Pride of the Yankees - Review

I owe this one to my friend, Bruce.  Pride of the Yankees, considered one of the best sports movies in history, tells the poignant story of Lou Gehrig. 
Gehrig was an all around athlete, but he was also a socially awkward Momma's boy.  His mom strongly pushed him to pursue a career in engineering.  Despite his outstanding success in sports, especially baseball, Gehrig reluctantly agrees to fulfill his mother's dreams instead of his own. 
However, when his mom becomes ill and the family can't pay the hospital bills, Gehrig signs on with the Yankees.  His mom resists Gehrig's initial success, saying she wishes she had died instead of Gehrig wasting his life in baseball.  However, after he becomes one of the best baseball players of all time, even his mom comes around and acknowledges the value of Gehrig pursuing his dreams and doing what he does best.
Gehrig led the Yankees to several World Series, won a host of batting crowns, and set many records that stood for decades.  His most famous achievement was playing in 2,130 consecutive games - despite illness or injury.  That record was only broken in 1995.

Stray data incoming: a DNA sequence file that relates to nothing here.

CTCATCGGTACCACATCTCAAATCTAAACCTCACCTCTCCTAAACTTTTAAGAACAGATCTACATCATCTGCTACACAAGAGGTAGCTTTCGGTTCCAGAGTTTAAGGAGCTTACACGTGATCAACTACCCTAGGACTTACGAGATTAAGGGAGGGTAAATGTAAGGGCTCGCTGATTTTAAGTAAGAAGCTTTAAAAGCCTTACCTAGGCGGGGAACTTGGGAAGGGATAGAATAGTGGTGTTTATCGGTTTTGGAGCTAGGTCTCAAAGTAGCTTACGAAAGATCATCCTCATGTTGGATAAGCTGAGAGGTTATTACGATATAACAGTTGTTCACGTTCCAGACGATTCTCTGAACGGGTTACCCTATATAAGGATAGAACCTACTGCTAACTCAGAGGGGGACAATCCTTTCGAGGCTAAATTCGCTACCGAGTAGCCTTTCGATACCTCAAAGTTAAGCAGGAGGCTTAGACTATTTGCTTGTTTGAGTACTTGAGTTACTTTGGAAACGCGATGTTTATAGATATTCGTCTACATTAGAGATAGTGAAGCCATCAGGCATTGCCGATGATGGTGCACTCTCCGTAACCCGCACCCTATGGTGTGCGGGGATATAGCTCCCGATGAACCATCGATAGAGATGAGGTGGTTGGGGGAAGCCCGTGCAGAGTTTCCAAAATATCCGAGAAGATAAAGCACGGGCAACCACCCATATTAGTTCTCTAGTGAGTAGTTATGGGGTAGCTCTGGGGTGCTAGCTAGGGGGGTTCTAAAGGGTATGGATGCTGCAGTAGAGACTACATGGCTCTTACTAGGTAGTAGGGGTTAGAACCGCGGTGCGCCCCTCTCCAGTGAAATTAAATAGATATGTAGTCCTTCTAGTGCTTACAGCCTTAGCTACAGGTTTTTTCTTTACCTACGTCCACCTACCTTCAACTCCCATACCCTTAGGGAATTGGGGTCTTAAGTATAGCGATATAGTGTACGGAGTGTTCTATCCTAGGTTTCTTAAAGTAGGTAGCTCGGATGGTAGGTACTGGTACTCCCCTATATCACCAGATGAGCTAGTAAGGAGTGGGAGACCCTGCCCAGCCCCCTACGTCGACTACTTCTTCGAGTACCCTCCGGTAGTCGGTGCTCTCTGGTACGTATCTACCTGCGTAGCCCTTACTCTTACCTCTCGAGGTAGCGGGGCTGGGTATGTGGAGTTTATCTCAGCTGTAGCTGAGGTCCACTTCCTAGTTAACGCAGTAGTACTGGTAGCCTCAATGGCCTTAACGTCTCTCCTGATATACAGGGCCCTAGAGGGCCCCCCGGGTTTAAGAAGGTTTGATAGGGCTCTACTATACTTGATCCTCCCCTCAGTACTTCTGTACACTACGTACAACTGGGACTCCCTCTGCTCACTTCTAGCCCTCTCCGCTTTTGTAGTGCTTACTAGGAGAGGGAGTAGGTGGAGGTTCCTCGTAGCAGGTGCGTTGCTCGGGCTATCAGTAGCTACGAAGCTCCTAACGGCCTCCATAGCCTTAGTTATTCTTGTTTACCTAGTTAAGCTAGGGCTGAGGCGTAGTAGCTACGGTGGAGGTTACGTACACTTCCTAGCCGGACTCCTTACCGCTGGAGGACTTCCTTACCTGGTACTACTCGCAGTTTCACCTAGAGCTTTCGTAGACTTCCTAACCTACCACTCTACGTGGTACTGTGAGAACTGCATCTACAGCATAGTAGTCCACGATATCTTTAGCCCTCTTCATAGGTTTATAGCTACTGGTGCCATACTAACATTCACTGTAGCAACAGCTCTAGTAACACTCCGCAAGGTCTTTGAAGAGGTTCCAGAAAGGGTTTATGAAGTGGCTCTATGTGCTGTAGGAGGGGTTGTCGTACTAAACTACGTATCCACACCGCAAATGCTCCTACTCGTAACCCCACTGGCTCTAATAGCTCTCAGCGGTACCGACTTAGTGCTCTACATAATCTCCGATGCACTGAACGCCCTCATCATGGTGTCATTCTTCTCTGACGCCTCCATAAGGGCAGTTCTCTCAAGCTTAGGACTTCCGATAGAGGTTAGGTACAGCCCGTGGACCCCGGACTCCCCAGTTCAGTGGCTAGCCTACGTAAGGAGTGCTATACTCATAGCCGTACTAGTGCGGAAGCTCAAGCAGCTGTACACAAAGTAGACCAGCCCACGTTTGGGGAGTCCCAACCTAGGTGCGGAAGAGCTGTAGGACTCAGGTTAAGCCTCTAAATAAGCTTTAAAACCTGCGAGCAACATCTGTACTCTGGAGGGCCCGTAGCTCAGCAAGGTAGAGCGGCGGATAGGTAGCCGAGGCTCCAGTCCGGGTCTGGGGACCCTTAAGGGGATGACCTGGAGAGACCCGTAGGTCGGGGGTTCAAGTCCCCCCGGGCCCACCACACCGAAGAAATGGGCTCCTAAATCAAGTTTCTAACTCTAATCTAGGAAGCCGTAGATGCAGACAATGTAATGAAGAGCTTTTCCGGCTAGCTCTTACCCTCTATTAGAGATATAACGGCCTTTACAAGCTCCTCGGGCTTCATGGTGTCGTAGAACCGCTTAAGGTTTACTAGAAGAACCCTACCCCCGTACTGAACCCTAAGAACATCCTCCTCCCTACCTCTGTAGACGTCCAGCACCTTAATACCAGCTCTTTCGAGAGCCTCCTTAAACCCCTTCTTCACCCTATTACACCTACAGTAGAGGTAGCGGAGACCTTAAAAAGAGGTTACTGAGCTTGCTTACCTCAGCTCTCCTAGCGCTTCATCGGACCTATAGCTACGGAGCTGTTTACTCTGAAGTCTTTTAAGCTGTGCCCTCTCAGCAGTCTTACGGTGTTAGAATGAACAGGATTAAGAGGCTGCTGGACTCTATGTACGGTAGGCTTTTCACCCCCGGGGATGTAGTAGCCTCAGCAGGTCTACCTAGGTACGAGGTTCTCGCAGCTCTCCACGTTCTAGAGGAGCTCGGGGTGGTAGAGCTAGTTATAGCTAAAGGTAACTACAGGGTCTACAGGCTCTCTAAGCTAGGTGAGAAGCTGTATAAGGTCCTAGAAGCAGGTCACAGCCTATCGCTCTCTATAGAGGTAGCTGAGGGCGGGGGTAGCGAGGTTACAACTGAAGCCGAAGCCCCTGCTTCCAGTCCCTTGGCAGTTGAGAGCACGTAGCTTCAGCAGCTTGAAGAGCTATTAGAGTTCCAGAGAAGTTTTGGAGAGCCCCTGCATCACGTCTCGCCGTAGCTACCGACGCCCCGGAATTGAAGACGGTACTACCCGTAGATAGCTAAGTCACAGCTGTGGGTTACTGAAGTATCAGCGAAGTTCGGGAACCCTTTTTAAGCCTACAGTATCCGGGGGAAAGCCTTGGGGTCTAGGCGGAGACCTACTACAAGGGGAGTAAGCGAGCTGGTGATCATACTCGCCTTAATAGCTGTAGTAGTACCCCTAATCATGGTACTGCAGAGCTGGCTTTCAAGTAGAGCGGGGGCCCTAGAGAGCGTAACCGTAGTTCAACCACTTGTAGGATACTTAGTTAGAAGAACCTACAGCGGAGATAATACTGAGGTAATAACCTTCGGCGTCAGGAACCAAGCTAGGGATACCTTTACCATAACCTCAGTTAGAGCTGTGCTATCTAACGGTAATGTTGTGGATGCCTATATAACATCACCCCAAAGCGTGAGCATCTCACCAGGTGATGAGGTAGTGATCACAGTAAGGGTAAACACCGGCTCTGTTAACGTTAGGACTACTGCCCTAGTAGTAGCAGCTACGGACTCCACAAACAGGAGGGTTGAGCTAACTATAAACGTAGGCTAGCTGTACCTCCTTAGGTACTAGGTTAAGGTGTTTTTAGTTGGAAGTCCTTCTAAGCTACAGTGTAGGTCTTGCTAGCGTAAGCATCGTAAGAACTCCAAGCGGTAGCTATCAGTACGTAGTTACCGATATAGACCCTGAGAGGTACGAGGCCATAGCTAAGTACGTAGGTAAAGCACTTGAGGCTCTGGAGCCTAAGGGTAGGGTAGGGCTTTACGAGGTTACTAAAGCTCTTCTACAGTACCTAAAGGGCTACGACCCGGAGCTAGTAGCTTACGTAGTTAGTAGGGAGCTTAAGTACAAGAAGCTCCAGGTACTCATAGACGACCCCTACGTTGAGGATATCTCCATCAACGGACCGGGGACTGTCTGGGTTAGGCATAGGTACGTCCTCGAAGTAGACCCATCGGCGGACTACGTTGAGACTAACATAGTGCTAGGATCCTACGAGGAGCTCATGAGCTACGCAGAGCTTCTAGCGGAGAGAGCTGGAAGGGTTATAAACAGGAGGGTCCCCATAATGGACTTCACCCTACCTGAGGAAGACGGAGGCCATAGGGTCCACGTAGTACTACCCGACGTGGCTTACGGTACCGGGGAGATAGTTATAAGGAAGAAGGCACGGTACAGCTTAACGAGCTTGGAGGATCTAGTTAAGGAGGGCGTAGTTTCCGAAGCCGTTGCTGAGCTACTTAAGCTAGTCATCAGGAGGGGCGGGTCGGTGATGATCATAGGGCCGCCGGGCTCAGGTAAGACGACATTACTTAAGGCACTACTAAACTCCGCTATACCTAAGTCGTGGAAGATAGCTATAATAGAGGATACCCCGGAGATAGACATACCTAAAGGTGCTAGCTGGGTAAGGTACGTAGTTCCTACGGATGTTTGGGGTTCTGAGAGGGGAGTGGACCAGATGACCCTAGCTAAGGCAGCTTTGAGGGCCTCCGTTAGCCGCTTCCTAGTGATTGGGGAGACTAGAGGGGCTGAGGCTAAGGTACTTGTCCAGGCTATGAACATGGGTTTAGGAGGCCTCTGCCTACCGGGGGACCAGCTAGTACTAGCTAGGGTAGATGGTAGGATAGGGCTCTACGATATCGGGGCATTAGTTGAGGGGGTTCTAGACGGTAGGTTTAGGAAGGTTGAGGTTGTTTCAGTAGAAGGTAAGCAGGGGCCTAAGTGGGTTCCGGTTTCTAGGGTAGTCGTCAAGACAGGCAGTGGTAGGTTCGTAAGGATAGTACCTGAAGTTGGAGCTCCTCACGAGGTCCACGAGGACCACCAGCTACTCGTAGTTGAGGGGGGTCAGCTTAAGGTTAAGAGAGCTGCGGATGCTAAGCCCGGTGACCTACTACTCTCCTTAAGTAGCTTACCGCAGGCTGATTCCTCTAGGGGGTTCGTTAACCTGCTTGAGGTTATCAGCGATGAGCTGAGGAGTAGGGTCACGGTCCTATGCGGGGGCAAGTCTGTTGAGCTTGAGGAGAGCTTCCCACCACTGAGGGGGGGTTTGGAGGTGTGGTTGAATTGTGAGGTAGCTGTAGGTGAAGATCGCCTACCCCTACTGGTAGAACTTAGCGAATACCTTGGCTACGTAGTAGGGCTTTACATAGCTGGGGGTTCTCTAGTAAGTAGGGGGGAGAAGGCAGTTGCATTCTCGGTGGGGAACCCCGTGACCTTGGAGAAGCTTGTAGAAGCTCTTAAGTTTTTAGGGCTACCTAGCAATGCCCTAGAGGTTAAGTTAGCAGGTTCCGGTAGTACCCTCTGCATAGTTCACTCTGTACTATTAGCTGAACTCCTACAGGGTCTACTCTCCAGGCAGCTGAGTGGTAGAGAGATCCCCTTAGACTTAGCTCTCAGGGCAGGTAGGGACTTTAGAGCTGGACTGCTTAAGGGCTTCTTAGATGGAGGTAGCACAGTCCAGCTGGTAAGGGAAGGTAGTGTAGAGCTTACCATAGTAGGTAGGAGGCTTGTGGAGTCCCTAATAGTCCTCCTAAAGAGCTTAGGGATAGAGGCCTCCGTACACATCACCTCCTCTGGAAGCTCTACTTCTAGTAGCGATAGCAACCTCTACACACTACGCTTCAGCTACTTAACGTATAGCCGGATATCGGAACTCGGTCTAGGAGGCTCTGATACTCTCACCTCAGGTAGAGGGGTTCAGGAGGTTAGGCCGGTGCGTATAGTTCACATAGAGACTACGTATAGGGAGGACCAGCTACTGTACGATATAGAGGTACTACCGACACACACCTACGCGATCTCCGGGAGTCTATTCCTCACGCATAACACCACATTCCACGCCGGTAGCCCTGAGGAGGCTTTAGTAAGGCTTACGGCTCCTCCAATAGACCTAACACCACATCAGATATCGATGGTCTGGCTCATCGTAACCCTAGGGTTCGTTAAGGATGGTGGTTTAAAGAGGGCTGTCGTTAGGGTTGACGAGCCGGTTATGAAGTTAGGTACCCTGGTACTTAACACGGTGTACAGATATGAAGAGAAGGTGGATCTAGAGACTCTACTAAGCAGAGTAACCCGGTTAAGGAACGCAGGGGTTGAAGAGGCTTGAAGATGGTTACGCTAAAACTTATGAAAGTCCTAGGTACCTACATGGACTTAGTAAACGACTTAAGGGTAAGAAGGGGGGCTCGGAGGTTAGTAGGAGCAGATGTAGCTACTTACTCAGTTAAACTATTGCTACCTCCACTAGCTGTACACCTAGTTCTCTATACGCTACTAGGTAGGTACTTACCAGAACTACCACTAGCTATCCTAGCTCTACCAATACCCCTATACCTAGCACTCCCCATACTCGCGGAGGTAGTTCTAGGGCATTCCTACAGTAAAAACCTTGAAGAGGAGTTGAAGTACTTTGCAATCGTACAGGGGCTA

Gehrig's sudden decline is a poignant picture of how disease can take down our strongest lions.  In the height of his career, Gehrig, suddenly and unexplainably slumped.  He lost his power, his speed, and his coordination.  Finally, when he realized he could no longer help his team, he sat down.  The doctors confirmed that he had a life-ending neural disease.  His nerves were basically shutting down - slowly decreasing his control over his exceptional body.
Through it all Gehrig operated with a quiet humility and confidence, which warms my heart and inspires me to follow.  He didn't make much of his success, and he didn't make much of his decline.  He just did his job, used his outstanding gifts, and sat down when it was over.  Also noteworthy is his beautiful relationship with Eleanor, his wifely anchor and friend.
This is a simple, but profound movie.  The Josh rating: JJJJ.